The Streets

    A Grand Don’t Come For Free


    It was perhaps inevitable that such a landmark record would come from music that is naturally unassuming. The best musicians and filmmakers know that great things come from life’s daily routines, and that the insignificance of each moment can be made beautiful when shown in the appropriate light. Mike Skinner is the Streets, and his first record, 2002’s Original Pirate Material, was a white Brit’s UK garage statement passed off as hip-hop in the United States. Not everyone wants to hear a stay-at-home producer speak rap in a fake cockney accent over his stark urban beats, but even people who had trouble with his delivery realized there was something exciting about Original Pirate Material; if it wasn’t the sound everyone was waiting for, it at least signaled the approach of something new.


    Enter that something new. A Grand Don’t Come For Free has more hip-hop than its older brother, but it still doesn’t sound like anything else out there. Skinner has taken all the messy focus of his debut and put it to good use, without losing any authenticity. There was always something cinematic in Skinner’s work; now he moves into narrative territory with success rarely seen from the rock opera. Telling one complete story over eleven songs, the record gives you a unique feeling with each track.

    "Could Well Be In" is the perfect first-date song, with its resonating piano chords and Skinner noticing that his new date’s "hair looks much better than the other day." "Blinded by the Lights" finds him in a club rolling too hard and searching for his girlfriend. The pulsing beat fades in and out and we are there with him, "pushing by, then walking off into the night."

    If you’ve ever stayed in with your girlfriend instead of going to a party with your friends, the R&B jam "I Wouldn’t Have It Any Other Way" is going to tell you how you felt. "Fit But You Know It" is the album’s first single, and its bouncing guitar stabs will draw inevitable comparisons to Parklife, which is a compliment whether Skinner refuses to acknowledge it or not. He then breaks up with his imaginary girlfriend, and "Dry Your Eyes" is revealed to the world. This is the 400-pound gorilla, the song that once again proves British pop music is better than American pop. The song was originally supposed to feature Chris Martin, but it doesn’t even miss him. This should be playing in pre-teen girls’ rooms and on Friends episodes. In a perfect world, this is the biggest single since "Hey Ya" and the break-up song of the summer.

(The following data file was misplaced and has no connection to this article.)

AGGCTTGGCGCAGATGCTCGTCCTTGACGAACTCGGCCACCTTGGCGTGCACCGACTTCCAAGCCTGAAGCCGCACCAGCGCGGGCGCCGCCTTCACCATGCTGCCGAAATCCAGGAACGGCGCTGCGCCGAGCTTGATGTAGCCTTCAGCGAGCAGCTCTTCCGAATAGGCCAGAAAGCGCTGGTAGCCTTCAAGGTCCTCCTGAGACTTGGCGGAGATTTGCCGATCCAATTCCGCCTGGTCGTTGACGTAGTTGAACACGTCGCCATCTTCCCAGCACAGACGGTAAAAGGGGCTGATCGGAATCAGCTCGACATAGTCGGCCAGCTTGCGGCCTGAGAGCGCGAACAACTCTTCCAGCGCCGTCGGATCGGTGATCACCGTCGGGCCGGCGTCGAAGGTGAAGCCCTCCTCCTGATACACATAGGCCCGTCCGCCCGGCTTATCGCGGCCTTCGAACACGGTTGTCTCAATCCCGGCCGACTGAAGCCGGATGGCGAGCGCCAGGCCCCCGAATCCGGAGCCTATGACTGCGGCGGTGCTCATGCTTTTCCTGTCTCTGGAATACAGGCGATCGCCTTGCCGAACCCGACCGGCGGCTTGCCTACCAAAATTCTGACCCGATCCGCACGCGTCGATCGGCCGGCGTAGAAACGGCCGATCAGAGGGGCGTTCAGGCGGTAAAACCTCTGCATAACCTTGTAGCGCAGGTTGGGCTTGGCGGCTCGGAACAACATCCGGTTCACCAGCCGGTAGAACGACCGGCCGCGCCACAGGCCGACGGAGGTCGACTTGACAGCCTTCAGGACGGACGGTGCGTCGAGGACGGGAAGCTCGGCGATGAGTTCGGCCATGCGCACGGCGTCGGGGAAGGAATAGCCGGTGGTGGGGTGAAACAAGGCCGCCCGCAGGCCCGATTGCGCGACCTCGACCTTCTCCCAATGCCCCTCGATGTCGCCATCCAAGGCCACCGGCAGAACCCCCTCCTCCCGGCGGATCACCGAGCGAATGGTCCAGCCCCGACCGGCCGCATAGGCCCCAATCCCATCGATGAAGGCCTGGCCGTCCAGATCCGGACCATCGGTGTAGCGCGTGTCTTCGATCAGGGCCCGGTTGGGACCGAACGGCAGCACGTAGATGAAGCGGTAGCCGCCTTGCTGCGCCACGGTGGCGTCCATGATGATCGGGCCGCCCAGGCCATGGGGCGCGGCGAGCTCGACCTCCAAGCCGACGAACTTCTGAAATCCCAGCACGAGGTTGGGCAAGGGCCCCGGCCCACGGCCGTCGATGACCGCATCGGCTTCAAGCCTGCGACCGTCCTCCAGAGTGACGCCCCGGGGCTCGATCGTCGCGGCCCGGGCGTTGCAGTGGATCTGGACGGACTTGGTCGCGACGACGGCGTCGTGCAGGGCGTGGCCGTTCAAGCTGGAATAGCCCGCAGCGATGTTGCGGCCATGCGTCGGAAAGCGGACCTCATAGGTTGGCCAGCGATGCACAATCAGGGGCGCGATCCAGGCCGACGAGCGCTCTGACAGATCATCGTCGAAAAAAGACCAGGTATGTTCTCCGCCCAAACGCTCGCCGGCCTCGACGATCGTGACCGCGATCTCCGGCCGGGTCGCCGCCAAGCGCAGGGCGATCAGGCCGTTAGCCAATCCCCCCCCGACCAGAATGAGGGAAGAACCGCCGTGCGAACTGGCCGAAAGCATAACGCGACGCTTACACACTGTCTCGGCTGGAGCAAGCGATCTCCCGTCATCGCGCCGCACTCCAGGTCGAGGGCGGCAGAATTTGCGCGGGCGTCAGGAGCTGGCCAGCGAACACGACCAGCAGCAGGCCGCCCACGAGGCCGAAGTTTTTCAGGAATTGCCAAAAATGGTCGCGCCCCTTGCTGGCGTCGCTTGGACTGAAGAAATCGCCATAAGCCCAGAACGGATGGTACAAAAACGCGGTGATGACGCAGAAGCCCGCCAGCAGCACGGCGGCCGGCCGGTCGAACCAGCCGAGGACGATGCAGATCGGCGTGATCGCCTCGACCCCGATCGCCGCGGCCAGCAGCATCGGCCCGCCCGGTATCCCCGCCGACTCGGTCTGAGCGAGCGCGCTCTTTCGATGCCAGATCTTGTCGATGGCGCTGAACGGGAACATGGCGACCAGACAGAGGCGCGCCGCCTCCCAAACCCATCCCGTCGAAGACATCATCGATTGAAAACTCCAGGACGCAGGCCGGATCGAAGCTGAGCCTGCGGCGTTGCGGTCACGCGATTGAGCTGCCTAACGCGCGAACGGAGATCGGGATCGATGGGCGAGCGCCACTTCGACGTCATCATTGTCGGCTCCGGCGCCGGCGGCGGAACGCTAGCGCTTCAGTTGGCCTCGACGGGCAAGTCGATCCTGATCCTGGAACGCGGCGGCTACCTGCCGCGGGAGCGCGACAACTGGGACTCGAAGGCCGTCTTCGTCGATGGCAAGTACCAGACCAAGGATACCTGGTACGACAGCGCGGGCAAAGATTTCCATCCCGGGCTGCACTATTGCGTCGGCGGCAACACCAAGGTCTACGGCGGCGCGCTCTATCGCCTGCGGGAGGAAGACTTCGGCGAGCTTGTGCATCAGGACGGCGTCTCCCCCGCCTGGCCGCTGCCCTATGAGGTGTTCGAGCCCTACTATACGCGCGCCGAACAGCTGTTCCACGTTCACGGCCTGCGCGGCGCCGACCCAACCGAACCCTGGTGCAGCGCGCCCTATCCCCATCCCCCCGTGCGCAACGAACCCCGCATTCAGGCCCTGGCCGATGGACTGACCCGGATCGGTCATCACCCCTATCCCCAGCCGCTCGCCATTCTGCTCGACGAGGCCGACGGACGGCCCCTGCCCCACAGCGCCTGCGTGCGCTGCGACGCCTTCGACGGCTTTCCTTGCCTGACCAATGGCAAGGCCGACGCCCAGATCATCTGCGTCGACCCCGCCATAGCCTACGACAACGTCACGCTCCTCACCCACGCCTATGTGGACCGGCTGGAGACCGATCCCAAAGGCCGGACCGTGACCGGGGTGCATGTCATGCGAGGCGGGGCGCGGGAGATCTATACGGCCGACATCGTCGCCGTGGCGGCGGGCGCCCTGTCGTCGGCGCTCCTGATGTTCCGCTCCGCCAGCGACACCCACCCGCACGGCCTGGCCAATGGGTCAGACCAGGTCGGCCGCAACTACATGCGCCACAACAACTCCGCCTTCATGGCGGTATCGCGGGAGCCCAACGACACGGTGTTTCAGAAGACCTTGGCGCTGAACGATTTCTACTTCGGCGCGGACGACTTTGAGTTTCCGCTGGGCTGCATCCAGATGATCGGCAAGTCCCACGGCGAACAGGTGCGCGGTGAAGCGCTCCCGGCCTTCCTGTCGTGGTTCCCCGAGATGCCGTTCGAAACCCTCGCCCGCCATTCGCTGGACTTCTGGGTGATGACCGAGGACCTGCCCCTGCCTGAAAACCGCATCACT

Skinner uses his talents as much as his publicity to construct the persona of the average guy; even his nom de plume is indicative of his desire to stay regular. The record plays along those lines, telling the story of a guy who loses a thousand dollars, finds love and learns about the give and take of life. But A Grand Don’t Come For Free‘s complete success in demonstrating the basic elements of such a life elevates its stature from the routine to the sublime.

    In all of his modest intentions, Skinner has inadvertently created an album that ranks with the best British pop of the new century, and certainly the best British hip-hop. The music isn’t as revolutionary as Dizzee Rascal’s Boy in Da Corner, but that album gave off the feeling of being exactly what it was: a singles compilation. The cohesiveness of A Grand Don’t Come For Free demands that it is regarded as a whole. Perhaps a few choruses are repeated too many times, and perhaps Skinner’s lyrics won’t reveal much more on further listening. But right now, from where I’m sitting, A Grand Don’t Come For Free is the album of the year.